Over the next several days, I will be posting reactions to the papers I heard at the annual conference of the Sophia Institute, but in order for that to make sense, I thought it best to briefly introduce what I understand the organization to be about.
(Disclaimer about not officially representing the Sophia Institute, etc…)
I became acquainted with the Sophia Institute five years ago. When I read that the institute was committed to doing Orthodox theology in/for the modern world, I let out a small squeal of delight. When I was present at the first conference and heard Fr. John McGuckin say he envisioned the institute doing research comparable to Put, a journal produced by Russian emigrants to Paris committed to bringing Orthodox theology into conversation with the best of modern scholarship, my inner leprechaun did a small, drunken jig.
I have attended all but one of the Sophia Institute’s annual meetings since its inception. I am always impressed by several things.
- The topics covered: The first conference was on women in Orthodoxy, then philanthropia (think: social justice), beauty, and most recently love, marriage, and family. I remember Fr. McGuckin relaying at the first meeting that several folks said they would have attended if the topic were not so controversial, to which he responded, “I did not know women were that controversial.” The conference was not about women’s ordination but the role of women in the life of the Orthodox Church. The institute seems committed to doing serious scholarship about important social and cultural issues, even the seemingly controversial ones.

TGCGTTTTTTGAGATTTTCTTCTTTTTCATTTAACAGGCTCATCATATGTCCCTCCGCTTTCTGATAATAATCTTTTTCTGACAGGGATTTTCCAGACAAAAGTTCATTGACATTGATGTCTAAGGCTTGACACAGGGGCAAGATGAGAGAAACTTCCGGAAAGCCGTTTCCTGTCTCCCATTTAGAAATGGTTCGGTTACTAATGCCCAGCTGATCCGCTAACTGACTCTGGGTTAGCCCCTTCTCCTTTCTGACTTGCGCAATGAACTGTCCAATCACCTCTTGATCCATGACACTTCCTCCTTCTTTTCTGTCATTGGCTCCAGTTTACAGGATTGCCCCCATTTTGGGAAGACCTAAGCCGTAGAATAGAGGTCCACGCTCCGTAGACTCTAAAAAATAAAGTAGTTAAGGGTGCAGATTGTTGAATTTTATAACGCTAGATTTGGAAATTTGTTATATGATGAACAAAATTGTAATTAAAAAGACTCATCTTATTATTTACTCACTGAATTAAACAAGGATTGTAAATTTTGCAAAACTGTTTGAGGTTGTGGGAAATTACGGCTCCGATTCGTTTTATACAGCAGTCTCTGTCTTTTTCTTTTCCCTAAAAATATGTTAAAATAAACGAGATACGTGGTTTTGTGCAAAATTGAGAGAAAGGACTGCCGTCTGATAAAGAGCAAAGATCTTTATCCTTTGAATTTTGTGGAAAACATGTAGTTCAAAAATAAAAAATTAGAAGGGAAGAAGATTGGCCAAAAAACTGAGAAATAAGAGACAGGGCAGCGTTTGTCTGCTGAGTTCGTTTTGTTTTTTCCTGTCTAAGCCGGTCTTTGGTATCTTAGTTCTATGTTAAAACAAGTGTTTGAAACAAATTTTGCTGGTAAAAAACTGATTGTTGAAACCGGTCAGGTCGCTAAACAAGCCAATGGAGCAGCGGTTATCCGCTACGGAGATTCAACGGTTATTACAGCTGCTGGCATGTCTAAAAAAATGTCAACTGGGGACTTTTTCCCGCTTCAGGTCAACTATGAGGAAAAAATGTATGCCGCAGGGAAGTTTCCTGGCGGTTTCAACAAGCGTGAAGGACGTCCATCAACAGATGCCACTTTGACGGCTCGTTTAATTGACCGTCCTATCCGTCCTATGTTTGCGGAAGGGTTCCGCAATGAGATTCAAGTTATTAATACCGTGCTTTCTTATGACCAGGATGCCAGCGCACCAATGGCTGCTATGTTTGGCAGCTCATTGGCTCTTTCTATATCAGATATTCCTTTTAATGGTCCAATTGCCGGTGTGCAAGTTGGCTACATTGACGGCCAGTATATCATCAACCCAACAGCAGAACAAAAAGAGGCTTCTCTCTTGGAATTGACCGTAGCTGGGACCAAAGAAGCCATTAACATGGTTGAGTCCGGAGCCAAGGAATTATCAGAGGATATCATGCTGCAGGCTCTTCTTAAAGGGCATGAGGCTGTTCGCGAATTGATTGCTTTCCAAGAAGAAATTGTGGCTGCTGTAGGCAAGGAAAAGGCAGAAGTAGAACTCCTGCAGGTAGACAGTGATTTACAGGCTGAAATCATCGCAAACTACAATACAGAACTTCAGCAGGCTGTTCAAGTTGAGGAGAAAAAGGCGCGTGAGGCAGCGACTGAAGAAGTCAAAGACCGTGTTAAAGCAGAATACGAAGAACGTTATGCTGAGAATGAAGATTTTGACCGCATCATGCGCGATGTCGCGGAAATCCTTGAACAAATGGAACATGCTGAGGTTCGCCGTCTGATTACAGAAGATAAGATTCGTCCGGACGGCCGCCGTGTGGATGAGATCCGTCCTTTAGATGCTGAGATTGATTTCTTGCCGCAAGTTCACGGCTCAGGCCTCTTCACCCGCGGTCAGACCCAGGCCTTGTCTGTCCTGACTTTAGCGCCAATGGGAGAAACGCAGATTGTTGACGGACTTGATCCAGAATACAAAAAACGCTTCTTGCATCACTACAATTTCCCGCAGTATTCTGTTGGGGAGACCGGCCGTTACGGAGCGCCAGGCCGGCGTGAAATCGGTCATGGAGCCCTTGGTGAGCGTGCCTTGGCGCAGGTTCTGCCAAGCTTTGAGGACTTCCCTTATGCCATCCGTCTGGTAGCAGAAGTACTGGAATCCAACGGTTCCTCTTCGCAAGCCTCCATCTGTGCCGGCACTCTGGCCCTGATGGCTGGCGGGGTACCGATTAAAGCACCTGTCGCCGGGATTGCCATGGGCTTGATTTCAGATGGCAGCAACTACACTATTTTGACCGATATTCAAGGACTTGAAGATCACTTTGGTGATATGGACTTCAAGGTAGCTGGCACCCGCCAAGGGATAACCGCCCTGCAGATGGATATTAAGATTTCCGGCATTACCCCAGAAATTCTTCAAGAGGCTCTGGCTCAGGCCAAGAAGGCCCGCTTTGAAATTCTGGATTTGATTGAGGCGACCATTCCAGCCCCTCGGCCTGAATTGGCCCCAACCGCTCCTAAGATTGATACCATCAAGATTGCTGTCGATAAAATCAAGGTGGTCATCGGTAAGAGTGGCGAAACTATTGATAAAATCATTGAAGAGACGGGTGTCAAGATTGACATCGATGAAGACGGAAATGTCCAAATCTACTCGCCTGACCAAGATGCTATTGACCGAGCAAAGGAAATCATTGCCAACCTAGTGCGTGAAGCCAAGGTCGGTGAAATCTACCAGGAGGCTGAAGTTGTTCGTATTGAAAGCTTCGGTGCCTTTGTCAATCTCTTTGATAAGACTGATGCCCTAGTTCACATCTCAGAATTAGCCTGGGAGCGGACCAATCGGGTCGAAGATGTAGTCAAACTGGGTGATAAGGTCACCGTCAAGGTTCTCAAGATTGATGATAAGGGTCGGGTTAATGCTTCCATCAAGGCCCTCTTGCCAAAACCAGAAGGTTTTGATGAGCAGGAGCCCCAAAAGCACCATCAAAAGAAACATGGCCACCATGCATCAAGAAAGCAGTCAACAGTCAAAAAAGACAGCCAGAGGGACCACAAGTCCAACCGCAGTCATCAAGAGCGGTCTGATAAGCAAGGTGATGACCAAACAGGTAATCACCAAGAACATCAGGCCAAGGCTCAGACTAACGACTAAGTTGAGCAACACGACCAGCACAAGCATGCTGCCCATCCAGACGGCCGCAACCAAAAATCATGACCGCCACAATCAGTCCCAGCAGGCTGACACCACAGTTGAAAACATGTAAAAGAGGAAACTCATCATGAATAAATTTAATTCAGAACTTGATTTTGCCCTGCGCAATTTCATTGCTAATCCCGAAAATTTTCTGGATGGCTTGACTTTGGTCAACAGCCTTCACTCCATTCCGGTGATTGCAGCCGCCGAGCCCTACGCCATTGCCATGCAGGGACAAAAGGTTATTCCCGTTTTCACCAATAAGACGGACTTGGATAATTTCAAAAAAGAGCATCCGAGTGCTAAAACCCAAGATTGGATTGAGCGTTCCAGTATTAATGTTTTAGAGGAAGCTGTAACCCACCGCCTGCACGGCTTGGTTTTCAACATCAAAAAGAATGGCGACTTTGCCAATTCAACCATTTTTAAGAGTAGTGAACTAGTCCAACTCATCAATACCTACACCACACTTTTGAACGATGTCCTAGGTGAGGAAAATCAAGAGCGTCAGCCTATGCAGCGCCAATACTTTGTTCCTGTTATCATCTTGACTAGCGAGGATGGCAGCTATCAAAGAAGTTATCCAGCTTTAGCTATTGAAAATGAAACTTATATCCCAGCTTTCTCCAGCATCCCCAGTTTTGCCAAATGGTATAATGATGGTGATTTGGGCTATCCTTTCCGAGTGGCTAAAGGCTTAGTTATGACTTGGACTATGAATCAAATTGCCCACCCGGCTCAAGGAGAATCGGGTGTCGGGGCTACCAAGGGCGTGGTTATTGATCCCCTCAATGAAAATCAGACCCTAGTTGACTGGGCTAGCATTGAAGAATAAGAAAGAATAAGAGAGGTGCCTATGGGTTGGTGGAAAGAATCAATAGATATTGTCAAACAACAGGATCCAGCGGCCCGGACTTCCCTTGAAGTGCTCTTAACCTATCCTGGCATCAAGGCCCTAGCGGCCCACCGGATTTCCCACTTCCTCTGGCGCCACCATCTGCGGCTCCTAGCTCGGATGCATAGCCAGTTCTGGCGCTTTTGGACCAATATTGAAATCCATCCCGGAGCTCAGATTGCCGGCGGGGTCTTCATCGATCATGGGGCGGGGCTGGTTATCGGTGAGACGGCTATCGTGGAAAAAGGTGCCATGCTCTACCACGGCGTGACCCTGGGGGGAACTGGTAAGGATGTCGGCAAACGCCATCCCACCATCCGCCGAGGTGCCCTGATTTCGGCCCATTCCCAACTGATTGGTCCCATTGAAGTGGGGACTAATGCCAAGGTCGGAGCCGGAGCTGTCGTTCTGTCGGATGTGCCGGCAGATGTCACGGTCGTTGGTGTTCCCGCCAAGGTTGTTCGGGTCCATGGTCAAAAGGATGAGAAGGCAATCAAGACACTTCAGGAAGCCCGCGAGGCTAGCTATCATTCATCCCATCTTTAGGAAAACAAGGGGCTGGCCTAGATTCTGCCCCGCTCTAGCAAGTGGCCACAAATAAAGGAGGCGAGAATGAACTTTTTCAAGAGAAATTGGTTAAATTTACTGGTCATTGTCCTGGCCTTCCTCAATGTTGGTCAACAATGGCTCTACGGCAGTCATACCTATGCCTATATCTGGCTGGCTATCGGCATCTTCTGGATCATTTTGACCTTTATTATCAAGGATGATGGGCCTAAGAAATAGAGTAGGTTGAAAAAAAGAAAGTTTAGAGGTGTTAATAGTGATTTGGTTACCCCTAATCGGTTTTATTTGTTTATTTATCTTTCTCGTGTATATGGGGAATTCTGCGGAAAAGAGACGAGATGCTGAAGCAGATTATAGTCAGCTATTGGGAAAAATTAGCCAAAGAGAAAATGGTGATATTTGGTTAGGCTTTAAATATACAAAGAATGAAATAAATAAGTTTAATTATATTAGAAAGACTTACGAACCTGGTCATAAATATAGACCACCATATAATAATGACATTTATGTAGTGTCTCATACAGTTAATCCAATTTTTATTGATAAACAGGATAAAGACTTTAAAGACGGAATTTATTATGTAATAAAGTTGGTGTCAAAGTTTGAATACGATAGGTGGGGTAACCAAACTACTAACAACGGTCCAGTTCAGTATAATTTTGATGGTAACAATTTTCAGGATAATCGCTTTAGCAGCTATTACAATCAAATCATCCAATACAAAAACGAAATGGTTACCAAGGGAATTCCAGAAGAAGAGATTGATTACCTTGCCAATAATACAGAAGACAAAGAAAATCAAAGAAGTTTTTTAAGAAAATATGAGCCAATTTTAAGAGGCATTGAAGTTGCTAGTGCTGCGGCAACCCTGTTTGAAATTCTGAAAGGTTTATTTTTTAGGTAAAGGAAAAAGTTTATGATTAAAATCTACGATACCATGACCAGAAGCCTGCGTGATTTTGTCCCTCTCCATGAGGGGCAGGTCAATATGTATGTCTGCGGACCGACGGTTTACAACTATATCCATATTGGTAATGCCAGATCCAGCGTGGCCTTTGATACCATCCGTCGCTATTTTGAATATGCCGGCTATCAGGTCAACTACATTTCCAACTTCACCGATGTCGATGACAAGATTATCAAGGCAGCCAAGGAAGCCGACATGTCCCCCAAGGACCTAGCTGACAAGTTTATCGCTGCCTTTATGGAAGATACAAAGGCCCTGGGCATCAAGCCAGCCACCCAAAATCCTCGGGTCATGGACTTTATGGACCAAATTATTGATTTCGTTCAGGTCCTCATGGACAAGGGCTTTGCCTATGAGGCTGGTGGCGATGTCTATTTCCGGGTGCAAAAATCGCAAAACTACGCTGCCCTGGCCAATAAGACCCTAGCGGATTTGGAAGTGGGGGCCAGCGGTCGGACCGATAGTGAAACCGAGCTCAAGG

- The scholars present: I am not an established scholar. I attended the Sophia Institute conferences as a graduate student, and then a recently matriculated doctor. But there are some “heavy hitters” present every year. The first year I enjoyed a long conversation with Boris Jakim, who translated the Major Trilogy of Fr. Sergei Bulgakov, and I learned just how much Bulgakov was in conversation with St. Augustine. Fr. John McGuckin always delivers some kind of short paper or keynote. This past weekend I met Fr. Michael Plekon, whose research first introduced me to St. Maria of Paris, and whose plenary paper convinced me to read more Paul Evdokimov. I love the fact that the Sophia Institute seems to be a place where grad students, new PhDs, and established scholars can “mix it up” and learn from each other.
- The ethos: Some conferences can be very cut-throat. There is always at least one jerk in the room who (as Nate Kerr once put it) tries to make his career out of a single question. I have never had that experience at the Sophia Institute. Even challenges to paper are friendly, because everyone present seems committed to Orthodox scholarly engagement with the modern world.
In case you were wondering, even though the conference last weekend was about marriage, I only heard one paper mention same-sex marriage (and it was just a passing observation about how Orthodox Christians have different opinions about the civil status of gay individuals). The Sophia Institute does not strike me as a “liberal” organization, except maybe in the fullest sense of the term. The institute gives me hope because it is a place where diverse scholars and researchers from across the Orthodox faith – in everything from philosophy and history to medicine and fine arts – are committed to the free and thorough exploration of the wisdom of a shared tradition in order to help sustain their beloved church in the modern world.